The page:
Saturday, 7 November 2015

gold from the waves, manna from heaven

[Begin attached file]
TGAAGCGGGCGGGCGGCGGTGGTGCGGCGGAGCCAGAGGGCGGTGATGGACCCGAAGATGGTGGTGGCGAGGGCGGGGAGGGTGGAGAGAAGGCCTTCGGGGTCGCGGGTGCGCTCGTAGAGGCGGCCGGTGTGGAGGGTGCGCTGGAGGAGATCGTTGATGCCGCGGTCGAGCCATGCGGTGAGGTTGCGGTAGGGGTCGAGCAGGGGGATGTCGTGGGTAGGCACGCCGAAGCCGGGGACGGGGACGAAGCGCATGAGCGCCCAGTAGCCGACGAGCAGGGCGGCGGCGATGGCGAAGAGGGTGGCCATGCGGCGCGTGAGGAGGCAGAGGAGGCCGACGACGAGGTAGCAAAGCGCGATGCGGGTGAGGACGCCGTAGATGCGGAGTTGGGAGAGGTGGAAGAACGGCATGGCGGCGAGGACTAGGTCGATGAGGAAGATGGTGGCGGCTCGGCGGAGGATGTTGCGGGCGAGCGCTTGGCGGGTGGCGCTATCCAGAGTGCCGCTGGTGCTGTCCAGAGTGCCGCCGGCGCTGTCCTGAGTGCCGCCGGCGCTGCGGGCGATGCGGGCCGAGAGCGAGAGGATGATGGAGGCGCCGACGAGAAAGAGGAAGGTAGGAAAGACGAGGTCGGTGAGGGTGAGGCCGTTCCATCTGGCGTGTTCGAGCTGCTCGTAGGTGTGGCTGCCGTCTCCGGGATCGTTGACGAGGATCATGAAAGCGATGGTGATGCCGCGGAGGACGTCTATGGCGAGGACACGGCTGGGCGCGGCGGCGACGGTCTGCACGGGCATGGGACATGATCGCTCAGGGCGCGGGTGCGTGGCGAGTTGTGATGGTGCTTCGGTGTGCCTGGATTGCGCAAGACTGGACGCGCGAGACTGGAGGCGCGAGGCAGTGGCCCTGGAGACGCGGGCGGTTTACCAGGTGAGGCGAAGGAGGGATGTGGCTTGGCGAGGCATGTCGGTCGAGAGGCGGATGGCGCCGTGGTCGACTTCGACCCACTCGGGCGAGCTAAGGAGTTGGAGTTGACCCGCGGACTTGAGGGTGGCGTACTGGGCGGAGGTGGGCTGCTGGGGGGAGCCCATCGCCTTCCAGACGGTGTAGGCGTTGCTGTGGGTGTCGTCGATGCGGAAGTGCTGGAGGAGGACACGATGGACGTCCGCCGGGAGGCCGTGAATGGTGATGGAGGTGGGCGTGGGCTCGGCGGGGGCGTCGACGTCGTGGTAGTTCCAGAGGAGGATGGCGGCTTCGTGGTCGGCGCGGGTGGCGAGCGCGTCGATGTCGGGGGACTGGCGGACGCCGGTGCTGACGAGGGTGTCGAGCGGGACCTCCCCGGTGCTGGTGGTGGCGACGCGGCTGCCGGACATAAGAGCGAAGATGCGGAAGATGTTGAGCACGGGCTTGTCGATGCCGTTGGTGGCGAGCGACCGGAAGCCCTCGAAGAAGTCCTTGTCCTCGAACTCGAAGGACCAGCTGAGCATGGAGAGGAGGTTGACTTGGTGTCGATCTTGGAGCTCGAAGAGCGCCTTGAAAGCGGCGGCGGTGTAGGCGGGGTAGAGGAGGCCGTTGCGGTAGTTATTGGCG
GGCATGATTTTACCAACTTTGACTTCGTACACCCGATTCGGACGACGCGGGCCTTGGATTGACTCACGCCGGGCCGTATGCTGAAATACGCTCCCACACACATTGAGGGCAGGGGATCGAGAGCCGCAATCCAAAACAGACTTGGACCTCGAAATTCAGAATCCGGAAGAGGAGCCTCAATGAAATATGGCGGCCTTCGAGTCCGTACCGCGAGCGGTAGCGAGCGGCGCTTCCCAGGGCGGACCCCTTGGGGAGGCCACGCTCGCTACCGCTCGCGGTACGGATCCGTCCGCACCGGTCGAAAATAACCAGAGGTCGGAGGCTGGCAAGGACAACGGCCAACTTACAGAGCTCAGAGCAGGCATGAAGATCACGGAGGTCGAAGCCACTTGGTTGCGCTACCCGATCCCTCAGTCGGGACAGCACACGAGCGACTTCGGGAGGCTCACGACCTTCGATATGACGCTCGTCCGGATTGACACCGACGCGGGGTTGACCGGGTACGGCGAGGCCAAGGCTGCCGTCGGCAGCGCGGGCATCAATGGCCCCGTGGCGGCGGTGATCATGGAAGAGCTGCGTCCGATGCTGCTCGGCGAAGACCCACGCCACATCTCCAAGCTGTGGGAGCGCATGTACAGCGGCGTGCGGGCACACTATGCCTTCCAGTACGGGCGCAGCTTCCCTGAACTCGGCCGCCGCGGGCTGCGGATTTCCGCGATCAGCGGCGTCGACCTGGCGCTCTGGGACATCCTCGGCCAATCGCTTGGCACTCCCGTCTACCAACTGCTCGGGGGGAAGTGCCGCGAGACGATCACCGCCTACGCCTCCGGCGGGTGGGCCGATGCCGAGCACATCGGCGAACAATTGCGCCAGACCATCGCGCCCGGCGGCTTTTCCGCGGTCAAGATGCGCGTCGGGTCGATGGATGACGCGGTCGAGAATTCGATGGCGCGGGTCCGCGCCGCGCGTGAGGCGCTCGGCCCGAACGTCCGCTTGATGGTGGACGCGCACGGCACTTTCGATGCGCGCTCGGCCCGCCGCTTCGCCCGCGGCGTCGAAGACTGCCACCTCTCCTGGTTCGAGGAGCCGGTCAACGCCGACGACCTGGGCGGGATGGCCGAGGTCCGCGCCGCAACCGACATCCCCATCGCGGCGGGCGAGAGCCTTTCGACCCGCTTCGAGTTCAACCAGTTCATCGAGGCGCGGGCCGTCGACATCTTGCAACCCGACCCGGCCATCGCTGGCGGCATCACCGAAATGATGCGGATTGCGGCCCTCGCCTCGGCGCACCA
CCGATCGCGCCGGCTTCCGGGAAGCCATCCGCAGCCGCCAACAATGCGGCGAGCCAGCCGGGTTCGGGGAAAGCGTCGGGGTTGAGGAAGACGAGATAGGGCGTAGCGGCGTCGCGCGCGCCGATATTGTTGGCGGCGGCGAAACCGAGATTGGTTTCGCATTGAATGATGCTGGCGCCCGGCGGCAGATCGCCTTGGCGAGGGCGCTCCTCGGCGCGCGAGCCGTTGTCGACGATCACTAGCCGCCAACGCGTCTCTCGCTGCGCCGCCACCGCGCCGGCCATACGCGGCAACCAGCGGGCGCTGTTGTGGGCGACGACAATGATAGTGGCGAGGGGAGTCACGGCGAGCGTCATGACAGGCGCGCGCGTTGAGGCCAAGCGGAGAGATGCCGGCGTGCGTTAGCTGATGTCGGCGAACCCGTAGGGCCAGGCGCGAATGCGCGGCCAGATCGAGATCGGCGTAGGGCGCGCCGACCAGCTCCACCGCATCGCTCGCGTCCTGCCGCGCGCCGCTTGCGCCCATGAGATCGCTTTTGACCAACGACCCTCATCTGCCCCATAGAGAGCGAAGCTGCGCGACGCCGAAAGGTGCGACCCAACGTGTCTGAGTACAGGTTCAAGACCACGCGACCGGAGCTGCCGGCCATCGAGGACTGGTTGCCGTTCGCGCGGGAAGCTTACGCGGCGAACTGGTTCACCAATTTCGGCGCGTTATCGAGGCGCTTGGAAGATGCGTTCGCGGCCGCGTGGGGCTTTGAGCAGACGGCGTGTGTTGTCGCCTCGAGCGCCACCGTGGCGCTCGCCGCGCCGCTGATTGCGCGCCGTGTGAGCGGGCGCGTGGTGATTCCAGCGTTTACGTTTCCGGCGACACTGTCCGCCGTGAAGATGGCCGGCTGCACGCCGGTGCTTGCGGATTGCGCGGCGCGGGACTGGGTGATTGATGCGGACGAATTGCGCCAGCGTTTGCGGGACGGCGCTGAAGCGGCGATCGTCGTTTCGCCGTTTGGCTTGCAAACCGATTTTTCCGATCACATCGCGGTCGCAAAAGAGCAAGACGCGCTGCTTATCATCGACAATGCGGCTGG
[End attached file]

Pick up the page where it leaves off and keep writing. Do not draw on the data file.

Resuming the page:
In one of the darkest ironies that are apt to occur when the sciences and politics collide, chemist Fritz Haber’s double-edged contributions to human understanding enabled the world’s population to increase four-fold in a little more than a generation, giving arguably mankind the means to eat itself out of house and home, and from the same discovery, engineered by his own hand, a more violent and immediate process for mass-slaughter. Under the tutelage of several prominent professors and with a background in the dye-business (albeit organic), Haber invented a method for creating artificial ammonia from from the nitrogen and hydrogen given up already to the atmosphere by plants to return to the fields as a synthetic fertilizer—immediately changing the nature of farming, its scale becoming industrial and less labour-intensive. Awarded the Nobel Prize for this accomp- lishment, which sustains today over half the global population, whom wouldn’t have been born without the food-security Haber helped put in place, the scientist turned to his real passion—which was his quest to harvest grains of gold from the ocean, and Haber proved it was feasible although ultimately economically untenable—before turning to his next commission. As gunpowder was originally a by-product of the ingredients that went into natural fertilizers, Haber’s process of fixing nitrogen was also quickly recognised as a conduit for new weapons that might prove advantageous in the awful trench warfare of World War I that was turning into a impasse, with no progress by either side. After having created untold futures, Haber oversaw the first volleys of poison gas attacks in an unending chain of destruction. Haber also developed the gas mask at this time, anticipating that his methods would be incorporated broadly. Aerosols would figure in both achievements, giving rise to pesticides for growing crops and the gas-chambers of World War II. With a career so haunted, no wonder such an important figure in the coursings of modernity is hardly remembered.